4. Working Group III Contribution to the Intergovernmental Panel on Climate Change Fourth Assessment Report, Climate Change 2007: Mitigation of Climate Change, May 4, 2007.
  5. Review comment to LWVUS author Pamela Person from Mitchell Professor of Economics Thomas Tietenberg, PhD, Colby College, 5/1/07.
  6. The Stern Review on the Economics of Climate Change, 30 October 2006. pdf of full report also available through that site
  7. Contribution of Working Group I to the Fourth Assessment Report of the Intergovernmental Panel on Climate Change, Climate Change 2007: The Physical Science Basis - Summary for Policy Makers, February 5, 2007.
  8. Christian Aid, Human Tide: The Real Migration Crisis”
  9. Center for Naval Analyses, National Security and the Threat of Climate Change, report released April 16, 2007, and testimony before Select Committee on Energy Independence and Global Warming, U.S. House of Representatives, April 18, 2007.
  10. U.S. Government Accountability Office, Climate ChangeFinancial Risks to Federal and Private Insurers in Coming Decades are Potentially Significant, GAO-07-760 Testimony and GAO-07-285 full report, April 2007.
  11. Energy Security Leadership Council Recommendations to the Nation on Reducing U.S., Oil Dependence, December 2006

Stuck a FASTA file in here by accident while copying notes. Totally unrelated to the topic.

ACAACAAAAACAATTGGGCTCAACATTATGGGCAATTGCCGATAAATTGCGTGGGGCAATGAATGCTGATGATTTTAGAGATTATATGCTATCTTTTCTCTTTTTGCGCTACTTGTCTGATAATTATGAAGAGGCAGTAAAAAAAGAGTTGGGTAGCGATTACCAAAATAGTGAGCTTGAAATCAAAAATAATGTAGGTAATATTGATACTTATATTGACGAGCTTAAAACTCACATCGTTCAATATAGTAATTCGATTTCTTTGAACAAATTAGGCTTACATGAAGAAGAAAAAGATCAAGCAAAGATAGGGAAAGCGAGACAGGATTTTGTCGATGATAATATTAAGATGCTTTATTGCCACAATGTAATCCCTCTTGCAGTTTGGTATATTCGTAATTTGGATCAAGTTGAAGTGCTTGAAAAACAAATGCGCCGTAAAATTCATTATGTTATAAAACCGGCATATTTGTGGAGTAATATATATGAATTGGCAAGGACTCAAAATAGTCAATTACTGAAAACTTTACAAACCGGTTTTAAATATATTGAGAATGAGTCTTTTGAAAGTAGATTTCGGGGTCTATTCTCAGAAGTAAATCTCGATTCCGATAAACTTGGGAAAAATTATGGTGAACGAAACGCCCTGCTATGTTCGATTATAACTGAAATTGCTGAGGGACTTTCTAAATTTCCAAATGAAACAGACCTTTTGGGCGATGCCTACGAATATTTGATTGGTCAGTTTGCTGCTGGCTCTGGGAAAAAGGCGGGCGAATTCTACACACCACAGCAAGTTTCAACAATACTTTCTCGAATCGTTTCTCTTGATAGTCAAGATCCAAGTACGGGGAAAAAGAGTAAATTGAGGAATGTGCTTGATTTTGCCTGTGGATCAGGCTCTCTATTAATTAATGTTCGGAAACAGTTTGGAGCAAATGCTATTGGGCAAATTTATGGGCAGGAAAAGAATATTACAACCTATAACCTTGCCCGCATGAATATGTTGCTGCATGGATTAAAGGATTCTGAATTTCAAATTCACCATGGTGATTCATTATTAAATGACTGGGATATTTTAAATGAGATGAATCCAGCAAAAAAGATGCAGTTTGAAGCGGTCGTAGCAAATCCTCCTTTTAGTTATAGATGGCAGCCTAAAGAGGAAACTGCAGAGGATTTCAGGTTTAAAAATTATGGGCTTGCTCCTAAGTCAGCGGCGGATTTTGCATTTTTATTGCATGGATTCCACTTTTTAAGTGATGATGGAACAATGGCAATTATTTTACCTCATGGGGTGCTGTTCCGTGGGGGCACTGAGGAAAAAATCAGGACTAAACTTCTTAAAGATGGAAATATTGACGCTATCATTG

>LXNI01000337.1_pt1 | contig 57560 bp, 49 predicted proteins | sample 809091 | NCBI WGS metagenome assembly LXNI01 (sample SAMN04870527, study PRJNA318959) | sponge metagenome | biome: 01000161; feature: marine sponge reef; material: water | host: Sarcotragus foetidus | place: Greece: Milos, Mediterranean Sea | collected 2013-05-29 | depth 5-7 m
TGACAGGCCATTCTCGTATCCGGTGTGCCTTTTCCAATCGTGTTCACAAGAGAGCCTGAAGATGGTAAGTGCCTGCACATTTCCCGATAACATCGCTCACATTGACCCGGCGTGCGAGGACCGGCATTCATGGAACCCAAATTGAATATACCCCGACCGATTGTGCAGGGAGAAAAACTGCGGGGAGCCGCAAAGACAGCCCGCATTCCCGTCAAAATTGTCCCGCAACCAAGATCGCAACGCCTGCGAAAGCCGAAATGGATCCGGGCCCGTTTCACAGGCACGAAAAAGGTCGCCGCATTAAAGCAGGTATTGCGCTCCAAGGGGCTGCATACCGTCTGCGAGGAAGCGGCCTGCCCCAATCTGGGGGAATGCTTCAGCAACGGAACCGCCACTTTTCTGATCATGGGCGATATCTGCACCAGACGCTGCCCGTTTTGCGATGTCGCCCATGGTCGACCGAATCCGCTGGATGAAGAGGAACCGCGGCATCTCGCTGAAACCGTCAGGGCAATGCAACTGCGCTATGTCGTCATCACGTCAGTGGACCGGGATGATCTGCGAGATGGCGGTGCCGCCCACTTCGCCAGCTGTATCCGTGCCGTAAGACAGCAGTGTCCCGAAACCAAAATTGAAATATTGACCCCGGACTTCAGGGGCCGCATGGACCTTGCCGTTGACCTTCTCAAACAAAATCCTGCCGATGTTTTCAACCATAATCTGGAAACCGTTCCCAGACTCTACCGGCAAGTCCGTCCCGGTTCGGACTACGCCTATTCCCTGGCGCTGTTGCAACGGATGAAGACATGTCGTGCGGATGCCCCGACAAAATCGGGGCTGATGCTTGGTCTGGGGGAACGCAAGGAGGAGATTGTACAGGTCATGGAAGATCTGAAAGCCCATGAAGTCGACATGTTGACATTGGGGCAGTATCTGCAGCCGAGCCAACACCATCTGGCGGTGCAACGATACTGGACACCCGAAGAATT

12. Robert Henson, The Rough Guide to Climate Change, Rough Guides Ltd, London, 2006, page 46.
  13. Meeting the Climate Challenge, Recommendations of the International Climate Change Taskforce,January 2005.
  14. Review comment to LWVUS author Pamela Person from Jonathan Rubin, PhD, Associate Professor, Margaret Chase Smith Center, University of Maine, 5/9/07.
  15. U.S. Department of Energy, Interlaboratory Working Group on Energy Efficient and Clean Energy Technologies, “Scenarios for a Clean Energy Future,”November 2000.
  16. U.S. Government Accountability Office, Energy Efficiency: Long-standing Problems with DOE’s Program for Setting Efficiency Standards Continue to Result in Foregone Energy Savings, GAO-07-42, January 31, 2007.
  17. “Want to Stop Global Warming? Stop Coal” full page ad, page A19 NY Times September 28, 2007.
  18. United Nations Foundation, Confronting Climate Change – Avoiding the Unmanageable and Managing the Unavoidable,166 pages, February 27, 2007.
  19. Andrew Revkin, “A Conversation with Gro Harlem Brundtland – 20 Years Later, Again Assigned to Fight Climate Change,”The New York Times, May 8, 2007.

© 2007 League of Women Voters